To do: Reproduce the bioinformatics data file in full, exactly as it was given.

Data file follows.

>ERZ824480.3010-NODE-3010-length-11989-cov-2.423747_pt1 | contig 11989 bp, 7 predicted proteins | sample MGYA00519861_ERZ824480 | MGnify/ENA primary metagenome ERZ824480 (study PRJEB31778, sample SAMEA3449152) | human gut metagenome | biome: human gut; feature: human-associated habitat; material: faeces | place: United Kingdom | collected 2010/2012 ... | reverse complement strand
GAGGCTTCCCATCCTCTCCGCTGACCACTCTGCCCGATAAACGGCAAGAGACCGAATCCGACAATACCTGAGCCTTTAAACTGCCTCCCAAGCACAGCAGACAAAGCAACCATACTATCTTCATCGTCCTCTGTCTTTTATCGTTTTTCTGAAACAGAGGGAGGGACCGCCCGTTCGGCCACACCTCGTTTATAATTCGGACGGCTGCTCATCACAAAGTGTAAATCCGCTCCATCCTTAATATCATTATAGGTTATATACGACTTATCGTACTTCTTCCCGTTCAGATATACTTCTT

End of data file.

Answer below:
>ERZ824480.3010-NODE-3010-length-11989-cov-2.423747_pt1 | contig 11989 bp, 7 predicted proteins | sample MGYA00519861_ERZ824480 | MGnify/ENA primary metagenome ERZ824480 (study PRJEB31778, sample SAMEA3449152) | human gut metagenome | biome: human gut; feature: human-associated habitat; material: faeces | place: United Kingdom | collected 2010/2012 ... | reverse complement strand
GAGGCTTCCCATCCTCTCCGCTGACCACTCTGCCCGATAAACGGCAAGAGACCGAATCCGACAATACCTGAGCCTTTAAACTGCCTCCCAAGCACAGCAGACAAAGCAACCATACTATCTTCATCGTCCTCTGTCTTTTATCGTTTTTCTGAAACAGAGGGAGGGACCGCCCGTTCGGCCACACCTCGTTTATAATTCGGACGGCTGCTCATCACAAAGTGTAAATCCGCTCCATCCTTAATATCATTATAGGTTATATACGACTTATCGTACTTCTTCCCGTTCAGATATACTTCTT